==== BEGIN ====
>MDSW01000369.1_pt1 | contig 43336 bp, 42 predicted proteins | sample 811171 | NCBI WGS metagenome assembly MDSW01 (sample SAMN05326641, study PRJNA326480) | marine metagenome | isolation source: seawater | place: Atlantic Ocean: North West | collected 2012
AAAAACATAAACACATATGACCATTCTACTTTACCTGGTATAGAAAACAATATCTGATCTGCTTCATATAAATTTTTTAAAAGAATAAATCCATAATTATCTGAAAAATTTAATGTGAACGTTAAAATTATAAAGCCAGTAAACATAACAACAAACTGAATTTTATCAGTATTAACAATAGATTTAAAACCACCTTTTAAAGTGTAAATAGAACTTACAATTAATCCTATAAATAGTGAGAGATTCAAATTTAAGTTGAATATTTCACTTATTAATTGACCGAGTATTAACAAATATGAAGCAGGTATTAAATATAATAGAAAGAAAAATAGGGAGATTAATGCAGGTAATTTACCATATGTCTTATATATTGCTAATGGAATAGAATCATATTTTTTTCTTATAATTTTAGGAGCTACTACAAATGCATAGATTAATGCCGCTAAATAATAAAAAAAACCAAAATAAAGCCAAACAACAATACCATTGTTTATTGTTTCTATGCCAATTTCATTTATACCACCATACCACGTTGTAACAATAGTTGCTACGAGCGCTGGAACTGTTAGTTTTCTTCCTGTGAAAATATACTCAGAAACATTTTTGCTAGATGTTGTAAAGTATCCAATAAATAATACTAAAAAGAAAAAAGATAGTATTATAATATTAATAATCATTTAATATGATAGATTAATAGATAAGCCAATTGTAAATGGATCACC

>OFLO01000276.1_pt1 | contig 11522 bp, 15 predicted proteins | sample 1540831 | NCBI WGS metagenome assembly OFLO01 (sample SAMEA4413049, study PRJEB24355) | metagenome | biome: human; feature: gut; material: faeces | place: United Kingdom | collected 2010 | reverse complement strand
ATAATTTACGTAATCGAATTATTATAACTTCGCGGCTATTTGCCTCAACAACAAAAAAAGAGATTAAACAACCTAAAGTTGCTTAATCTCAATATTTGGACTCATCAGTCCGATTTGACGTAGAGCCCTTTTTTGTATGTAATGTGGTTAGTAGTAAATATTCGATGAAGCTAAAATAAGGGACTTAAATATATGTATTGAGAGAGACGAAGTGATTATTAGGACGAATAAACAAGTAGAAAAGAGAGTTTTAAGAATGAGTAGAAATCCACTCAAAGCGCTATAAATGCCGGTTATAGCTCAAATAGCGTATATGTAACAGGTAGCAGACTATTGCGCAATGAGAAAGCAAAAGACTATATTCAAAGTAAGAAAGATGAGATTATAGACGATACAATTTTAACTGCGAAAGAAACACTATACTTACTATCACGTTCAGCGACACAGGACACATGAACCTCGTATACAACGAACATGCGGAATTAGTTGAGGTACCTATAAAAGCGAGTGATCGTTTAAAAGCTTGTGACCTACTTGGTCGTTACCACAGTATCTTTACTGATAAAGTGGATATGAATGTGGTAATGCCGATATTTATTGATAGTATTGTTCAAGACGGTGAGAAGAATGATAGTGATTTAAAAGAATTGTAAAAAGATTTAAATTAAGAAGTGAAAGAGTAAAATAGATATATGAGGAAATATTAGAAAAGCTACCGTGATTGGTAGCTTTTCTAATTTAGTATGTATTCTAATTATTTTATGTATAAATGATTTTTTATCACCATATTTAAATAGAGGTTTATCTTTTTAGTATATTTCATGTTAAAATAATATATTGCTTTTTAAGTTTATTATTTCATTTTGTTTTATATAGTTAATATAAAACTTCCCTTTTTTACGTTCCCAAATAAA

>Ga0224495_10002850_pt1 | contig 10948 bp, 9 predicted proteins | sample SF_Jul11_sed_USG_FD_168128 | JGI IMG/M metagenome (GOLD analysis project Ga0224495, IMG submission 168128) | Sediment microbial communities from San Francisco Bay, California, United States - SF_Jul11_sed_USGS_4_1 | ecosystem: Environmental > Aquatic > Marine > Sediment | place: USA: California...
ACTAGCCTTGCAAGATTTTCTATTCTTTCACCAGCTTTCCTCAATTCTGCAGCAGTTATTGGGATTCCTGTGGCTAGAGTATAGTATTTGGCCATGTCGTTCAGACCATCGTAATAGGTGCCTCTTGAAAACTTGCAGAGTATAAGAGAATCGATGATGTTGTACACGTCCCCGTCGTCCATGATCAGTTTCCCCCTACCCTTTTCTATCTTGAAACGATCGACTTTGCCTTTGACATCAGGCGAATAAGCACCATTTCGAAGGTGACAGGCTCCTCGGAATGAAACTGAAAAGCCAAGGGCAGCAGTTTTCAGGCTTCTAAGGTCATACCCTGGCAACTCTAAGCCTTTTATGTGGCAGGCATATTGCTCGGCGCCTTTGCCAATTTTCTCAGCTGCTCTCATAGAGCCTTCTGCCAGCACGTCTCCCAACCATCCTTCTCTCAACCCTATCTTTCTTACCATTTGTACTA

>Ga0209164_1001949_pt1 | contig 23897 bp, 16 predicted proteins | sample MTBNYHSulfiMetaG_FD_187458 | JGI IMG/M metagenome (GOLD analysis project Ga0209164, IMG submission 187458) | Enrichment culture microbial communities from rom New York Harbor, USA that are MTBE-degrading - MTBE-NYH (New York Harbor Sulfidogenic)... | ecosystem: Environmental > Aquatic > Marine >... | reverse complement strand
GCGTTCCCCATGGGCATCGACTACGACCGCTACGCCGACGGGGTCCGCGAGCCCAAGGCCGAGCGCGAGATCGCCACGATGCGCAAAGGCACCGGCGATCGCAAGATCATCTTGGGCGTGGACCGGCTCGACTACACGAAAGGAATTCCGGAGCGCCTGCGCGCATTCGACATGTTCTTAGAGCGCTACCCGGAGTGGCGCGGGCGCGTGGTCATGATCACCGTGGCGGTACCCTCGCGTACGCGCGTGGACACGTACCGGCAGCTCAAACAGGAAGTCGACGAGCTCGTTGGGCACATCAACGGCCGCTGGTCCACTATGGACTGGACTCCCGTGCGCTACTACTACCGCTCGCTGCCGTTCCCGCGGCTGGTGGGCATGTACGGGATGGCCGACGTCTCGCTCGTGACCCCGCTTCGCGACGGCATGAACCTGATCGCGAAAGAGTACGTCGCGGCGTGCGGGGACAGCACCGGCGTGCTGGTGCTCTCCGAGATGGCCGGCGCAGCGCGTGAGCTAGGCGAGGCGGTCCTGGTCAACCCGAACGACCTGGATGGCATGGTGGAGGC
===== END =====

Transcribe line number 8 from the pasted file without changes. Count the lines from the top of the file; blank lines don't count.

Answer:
GCGTTCCCCATGGGCATCGACTACGACCGCTACGCCGACGGGGTCCGCGAGCCCAAGGCCGAGCGCGAGATCGCCACGATGCGCAAAGGCACCGGCGATCGCAAGATCATCTTGGGCGTGGACCGGCTCGACTACACGAAAGGAATTCCGGAGCGCCTGCGCGCATTCGACATGTTCTTAGAGCGCTACCCGGAGTGGCGCGGGCGCGTGGTCATGATCACCGTGGCGGTACCCTCGCGTACGCGCGTGGACACGTACCGGCAGCTCAAACAGGAAGTCGACGAGCTCGTTGGGCACATCAACGGCCGCTGGTCCACTATGGACTGGACTCCCGTGCGCTACTACTACCGCTCGCTGCCGTTCCCGCGGCTGGTGGGCATGTACGGGATGGCCGACGTCTCGCTCGTGACCCCGCTTCGCGACGGCATGAACCTGATCGCGAAAGAGTACGTCGCGGCGTGCGGGGACAGCACCGGCGTGCTGGTGCTCTCCGAGATGGCCGGCGCAGCGCGTGAGCTAGGCGAGGCGGTCCTGGTCAACCCGAACGACCTGGATGGCATGGTGGAGGC